An Arlington teen was named as a top 300 finalist in a national science project competition.
Eyuel Berhanu, a rising 9th grader who went to Thomas Jefferson Middle School, is one of the Top 300 MASTERS in the annual Broadcom MASTERS science fair, which is billed as the nation’s premier Science, Technology, Engineering and Math (STEM) competition for middle schoolers.
Eyuel, 14, studied mechanically stabilized earth (MSE) in his project. His uncle is a civil engineer, and through him Eyuel became interested in highway entrance ramps and the reinforced dirt that typically supports them.
For his project, Eyuel tested how adding different types of reinforcement to sand affected the sand’s strength.
“We had a little cube with the top open, and filled it with sand then a type of reinforcement,” Eyuel said. “The reinforcement is very strong, so we couldn’t just put weights on it. We had to stand on it, and the most we had was 300 pounds of weight on it and it didn’t crumble.”
Through research, Eyuel identified the most common types of MSE reinforcements used in construction, and tested each. Between metal strips, ladder metal, plastic geogrid and metal mesh, he found geogrid to be the most effective.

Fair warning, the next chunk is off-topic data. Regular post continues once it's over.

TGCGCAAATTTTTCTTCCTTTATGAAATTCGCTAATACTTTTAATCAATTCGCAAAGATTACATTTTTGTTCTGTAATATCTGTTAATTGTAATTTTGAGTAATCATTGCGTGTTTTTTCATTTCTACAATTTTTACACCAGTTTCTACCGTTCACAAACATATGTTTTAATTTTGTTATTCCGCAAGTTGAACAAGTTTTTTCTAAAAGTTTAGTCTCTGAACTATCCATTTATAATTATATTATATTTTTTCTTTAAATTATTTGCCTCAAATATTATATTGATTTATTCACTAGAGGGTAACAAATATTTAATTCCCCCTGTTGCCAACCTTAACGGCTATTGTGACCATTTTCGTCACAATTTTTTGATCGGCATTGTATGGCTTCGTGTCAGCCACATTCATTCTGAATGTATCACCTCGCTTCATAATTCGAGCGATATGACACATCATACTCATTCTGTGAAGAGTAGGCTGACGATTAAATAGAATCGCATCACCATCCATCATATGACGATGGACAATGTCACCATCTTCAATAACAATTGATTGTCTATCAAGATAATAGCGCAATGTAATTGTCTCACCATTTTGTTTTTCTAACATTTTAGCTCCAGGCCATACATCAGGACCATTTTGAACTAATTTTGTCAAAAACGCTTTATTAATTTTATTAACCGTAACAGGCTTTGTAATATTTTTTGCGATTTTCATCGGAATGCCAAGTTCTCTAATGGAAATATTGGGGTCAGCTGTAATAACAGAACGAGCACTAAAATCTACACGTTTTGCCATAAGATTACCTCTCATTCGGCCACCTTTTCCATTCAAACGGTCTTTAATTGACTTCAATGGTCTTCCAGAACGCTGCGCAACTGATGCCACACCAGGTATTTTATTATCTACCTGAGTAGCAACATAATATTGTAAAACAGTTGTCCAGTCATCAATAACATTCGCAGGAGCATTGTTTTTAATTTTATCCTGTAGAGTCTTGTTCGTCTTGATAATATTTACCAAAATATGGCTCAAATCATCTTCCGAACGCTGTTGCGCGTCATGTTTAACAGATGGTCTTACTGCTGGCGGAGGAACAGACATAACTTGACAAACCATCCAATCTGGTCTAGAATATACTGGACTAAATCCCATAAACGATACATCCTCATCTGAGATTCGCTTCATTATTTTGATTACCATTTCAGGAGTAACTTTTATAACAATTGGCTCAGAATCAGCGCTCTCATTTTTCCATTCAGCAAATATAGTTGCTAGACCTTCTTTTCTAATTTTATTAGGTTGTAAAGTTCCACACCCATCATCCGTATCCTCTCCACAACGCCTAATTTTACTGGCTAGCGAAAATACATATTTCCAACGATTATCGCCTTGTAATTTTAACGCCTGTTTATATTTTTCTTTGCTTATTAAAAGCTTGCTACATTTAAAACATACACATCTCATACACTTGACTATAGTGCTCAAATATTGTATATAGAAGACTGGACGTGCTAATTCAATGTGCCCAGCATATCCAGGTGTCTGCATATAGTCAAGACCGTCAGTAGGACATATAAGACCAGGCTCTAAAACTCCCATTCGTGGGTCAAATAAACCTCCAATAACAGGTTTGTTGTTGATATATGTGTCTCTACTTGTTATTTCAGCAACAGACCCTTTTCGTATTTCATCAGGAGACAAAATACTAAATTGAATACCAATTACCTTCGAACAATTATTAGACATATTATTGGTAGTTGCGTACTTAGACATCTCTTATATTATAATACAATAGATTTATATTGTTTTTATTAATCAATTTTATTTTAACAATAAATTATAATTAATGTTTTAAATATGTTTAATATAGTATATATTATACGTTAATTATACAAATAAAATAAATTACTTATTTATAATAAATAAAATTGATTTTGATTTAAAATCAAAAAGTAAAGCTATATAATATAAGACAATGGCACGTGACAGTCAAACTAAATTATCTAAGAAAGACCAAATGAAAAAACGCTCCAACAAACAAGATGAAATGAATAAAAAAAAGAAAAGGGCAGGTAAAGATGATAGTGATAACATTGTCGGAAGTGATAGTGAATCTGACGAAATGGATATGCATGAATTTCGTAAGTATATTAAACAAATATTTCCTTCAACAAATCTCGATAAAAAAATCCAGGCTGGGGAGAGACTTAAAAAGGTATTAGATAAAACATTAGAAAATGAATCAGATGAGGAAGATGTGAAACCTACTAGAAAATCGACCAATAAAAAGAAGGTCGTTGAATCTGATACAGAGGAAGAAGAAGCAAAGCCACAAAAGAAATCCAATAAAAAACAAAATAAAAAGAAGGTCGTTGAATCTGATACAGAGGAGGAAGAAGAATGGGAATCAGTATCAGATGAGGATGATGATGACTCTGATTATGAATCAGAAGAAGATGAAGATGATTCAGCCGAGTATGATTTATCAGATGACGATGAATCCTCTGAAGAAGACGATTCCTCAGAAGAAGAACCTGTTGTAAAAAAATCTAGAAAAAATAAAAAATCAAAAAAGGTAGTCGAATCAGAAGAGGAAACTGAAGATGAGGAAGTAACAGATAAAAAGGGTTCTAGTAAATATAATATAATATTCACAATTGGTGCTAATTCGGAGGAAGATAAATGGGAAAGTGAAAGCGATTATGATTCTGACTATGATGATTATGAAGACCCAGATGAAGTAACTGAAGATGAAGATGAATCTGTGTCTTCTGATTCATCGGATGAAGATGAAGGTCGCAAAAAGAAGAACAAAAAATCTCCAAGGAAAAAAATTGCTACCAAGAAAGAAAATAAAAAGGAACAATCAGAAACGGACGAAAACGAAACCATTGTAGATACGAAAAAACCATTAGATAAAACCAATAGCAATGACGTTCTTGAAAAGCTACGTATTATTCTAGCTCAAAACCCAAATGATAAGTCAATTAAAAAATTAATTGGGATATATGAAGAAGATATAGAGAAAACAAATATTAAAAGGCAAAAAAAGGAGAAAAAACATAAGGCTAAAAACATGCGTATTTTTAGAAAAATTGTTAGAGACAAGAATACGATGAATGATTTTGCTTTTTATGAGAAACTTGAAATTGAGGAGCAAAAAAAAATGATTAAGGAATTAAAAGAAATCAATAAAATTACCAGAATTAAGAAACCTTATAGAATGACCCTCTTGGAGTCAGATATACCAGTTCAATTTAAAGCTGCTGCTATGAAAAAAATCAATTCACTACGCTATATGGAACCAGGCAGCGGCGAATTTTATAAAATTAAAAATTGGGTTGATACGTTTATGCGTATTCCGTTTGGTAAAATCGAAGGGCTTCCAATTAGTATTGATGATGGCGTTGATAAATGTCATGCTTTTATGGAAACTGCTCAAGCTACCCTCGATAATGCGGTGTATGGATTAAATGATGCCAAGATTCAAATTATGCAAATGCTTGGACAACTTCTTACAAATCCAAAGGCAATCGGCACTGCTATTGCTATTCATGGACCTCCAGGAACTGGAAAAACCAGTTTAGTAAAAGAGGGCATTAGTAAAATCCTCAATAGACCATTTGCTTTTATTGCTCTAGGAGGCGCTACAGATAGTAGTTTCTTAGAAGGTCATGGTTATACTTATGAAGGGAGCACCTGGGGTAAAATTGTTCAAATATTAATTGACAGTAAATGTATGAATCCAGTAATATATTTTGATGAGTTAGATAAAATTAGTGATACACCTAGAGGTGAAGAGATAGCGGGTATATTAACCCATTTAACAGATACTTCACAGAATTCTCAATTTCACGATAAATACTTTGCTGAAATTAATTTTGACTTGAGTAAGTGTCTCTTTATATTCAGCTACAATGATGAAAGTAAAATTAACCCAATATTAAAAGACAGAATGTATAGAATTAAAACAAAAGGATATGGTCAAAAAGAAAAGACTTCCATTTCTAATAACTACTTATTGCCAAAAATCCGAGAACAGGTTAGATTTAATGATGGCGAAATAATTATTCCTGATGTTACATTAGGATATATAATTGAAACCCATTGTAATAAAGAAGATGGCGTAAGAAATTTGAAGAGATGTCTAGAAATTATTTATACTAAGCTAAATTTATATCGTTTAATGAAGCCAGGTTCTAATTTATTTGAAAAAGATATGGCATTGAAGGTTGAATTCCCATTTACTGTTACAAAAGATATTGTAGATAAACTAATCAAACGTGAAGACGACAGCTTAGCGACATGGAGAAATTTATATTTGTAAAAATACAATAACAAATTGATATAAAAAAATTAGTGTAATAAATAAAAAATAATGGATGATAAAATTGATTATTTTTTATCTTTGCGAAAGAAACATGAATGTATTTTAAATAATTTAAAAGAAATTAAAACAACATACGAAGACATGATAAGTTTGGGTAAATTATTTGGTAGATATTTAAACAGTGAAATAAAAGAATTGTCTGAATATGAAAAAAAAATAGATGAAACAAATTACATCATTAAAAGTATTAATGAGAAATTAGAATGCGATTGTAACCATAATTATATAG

The project was based on a paper Eyuel wrote as a part of the Virginia Junior Academy of Science in late 2019. In January 2020, he submitted his work to Thomas Jefferson’s school science fair, and won first prize.
This advanced him to the Northern Virginia regional science fair, where Eyuel placed in the top 10% of competitors and was nominated to Broadcom MASTERS.
From there, he was selected to the top 300 from an applicant pool of 3,476 students. Eyuel said being chosen from such a large group was surreal, and he had trouble believing it when he first read the email telling him the news.
Eyuel said he pursued science projects out of his passion for STEM.
“My love for science and math [got me involved]. I want to be an engineer when I grow up, so that’s what got me into STEM and science projects like this,” Eyuel said.
When Eyuel was in 7th grade, he said he entered his middle school’s science fair and placed third, failing to qualify for regionals. Having now advanced from his school’s fair to the national stage, Eyuel’s dad, Teguwaze Berhanu, said he thinks persistence is a lesson that Eyuel has taken from his journey.
“He worked a lot and he spent a lot of time,” Berhanu said. “He tried in 7th grade and didn’t make it to regionals. And he tried again and did. He learned that by doing things again and again, he can achieve whatever he wants.”
Eyuel is starting as a freshman in Washington-Liberty High School’s International Baccalaureate (IB) program this school year. He said he is looking forward to challenging himself in higher level math and science courses, and is excited to compete in science fairs at the high school level.
Photos courtesy the Berhanu family
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Flickr pool photo by J.D. Moore